Brandon Bryant felt “haunted by a legion of the dead.”
That’s how the former Air Force drone sensor operator who worked at the Nellis and Creech bases — and with a special operations squadron near Clovis, N.M. — described his bout with war stress from holding laser beams on people half a world away and steering Hellfire missiles to obliterate them.
It’s what drone crews call a “Good Kill.”
On Friday, a movie of that title debuted in New York and Los Angeles after screening in foreign markets. It will appear at a local theater, Tropicana Cinemas, next week and go to video on demand, renewing awareness of Nevada’s role in the secret drone program.
The independent film stars Ethan Hawke as a former Air Force fighter pilot living in Las Vegas and flying drones from an unnamed base — presumably Creech Air Force Base, 45 miles north of Las Vegas at Indian Springs.
The drone strike program started at Creech, and the base remains a focal point of the U.S. global war on terrorism. While drones on reconnaissance and attack missions are launched closer to battlefields, they are operated remotely from Creech. Flights from the base are limited to training.
The movie parallels Bryant’s experiences and the mental torment he endured during five years of remote-controlled missile strikes that killed more than a dozen enemy combatants and others in Afghanistan and the Middle East. During his time with the 3rd Special Operations Squadron at Cannon Air Force Base, N.M., the unit claimed 1,626 kills.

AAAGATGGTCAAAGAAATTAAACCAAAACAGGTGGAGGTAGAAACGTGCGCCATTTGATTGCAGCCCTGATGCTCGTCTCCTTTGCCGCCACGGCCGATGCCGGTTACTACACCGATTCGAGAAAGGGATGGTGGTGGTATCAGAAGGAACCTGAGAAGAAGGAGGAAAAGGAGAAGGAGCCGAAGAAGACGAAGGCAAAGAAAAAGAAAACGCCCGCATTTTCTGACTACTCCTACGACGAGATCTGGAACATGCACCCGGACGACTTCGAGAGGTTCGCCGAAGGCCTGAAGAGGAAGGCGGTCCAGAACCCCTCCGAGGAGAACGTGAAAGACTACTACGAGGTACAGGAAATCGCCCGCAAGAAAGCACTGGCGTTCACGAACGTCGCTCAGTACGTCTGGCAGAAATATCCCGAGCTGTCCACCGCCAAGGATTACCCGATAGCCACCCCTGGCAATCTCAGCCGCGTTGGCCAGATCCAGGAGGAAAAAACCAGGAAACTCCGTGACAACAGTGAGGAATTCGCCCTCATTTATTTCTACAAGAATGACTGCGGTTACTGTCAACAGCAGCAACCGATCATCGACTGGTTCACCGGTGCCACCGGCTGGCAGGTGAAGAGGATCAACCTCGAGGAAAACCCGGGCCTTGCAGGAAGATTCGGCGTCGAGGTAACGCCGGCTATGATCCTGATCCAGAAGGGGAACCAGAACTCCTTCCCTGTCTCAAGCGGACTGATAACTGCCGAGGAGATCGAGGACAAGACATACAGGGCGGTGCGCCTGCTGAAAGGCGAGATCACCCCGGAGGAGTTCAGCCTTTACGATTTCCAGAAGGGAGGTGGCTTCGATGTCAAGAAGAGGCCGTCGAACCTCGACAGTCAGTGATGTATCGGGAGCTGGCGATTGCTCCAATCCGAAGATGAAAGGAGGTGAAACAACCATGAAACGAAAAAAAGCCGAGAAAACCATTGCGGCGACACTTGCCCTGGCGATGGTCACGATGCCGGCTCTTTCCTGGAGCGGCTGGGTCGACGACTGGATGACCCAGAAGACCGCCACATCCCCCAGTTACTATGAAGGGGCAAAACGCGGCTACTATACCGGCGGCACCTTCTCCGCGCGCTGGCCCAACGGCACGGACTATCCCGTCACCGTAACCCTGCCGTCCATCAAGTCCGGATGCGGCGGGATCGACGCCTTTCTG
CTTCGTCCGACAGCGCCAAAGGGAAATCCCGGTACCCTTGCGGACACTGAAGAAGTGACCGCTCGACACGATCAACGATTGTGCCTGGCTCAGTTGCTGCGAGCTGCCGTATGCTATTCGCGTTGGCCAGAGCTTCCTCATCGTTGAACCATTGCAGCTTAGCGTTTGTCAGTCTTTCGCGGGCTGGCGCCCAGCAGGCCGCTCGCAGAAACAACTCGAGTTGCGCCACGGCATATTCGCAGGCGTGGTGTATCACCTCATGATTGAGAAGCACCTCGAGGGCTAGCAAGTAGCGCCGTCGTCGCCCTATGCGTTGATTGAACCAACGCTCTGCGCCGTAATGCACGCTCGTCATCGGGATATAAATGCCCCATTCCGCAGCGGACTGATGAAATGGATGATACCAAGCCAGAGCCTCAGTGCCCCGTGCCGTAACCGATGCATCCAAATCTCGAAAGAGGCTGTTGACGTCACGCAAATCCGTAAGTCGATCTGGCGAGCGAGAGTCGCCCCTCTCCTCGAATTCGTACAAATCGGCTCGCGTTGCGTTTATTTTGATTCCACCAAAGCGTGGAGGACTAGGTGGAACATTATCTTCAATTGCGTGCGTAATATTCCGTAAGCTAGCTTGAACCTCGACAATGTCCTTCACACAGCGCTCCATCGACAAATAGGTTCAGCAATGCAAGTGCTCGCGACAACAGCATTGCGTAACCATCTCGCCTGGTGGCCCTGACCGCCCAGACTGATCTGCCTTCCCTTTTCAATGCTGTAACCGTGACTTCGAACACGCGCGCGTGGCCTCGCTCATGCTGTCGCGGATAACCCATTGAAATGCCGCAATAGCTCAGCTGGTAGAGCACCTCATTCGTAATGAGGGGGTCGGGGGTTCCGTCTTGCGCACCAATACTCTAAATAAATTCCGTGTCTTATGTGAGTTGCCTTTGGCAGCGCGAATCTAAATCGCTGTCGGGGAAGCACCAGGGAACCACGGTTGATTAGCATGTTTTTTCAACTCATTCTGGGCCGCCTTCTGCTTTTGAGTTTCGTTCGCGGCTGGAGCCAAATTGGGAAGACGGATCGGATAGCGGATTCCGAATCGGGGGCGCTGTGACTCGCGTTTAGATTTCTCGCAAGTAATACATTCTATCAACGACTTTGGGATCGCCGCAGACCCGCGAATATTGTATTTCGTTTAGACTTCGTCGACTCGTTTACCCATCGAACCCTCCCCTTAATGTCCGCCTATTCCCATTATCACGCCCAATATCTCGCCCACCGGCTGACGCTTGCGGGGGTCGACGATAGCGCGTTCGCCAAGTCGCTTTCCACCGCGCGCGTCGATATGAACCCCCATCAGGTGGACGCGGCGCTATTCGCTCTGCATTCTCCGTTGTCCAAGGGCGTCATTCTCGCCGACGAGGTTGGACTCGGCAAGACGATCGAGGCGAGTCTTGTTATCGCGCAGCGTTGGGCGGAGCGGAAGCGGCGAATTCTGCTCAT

“I felt like I had betrayed something of myself,” he told Nevada Public Radio in January, after “Good Kill” was first released. “It was horrifying to know how easy it was. I felt like a coward, and the guy never even knew I was there.”
“Good Kill” writer-director Andrew Niccol described Hawke’s character as “the first generation of this kind of soldier, and there’s just going to be more and more of them.
“I wanted to see, how does someone cope with doing that, fighting the Taliban for 12 hours a day and then going home to the wife and kids,” Niccol said Thursday. “More and more that’s going to be the case. So I wanted to watch the toll that’s going to take on people.”
Bryant was one of the first Air Force drone operators to go on record about the “mental and spiritual” price some pay for Predator Hellfire missile strikes in the nation’s global war on terrorism.
Although attempts to reach Bryant in his hometown of Missoula, Mont., were unsuccessful this week, he said in a 2013 interview with Democracy Now, an independent online program, that he is now speaking out to address misconceptions about drone crews.
Missile strikes by remotely piloted aircraft — sometimes called “kinetic kill” operations — are wrought with life-and-death decisions followed by orders to watch live post-strike video of smoldering rubble and bloody bodies to confirm kills.
“My goal in all this is to talk about, ‘These aren’t killer robots.’ They are not like unfeeling people behind this whole thing,” he told Democracy Now. “It made me realize you can have all the intel in the world, and it’s still not going to be perfect. As clean as these types of strikes can be, they’re in reality really dirty.”
He also wanted to express his frustration from having to grapple with constitutional issues that swirl around drone strikes. The “real debate,” he said, should center on “who was killed without due process and that type of thing.”
A request for comment on the theatrical release of “Good Kill” from the 432nd Wing public affairs staff at Creech, where Bryant served with the 15th Reconnaissance Squadron, went unanswered Friday. The 432nd Operations Group, one of two at Creech, oversees global operations of six reconnaissance and attack squadrons.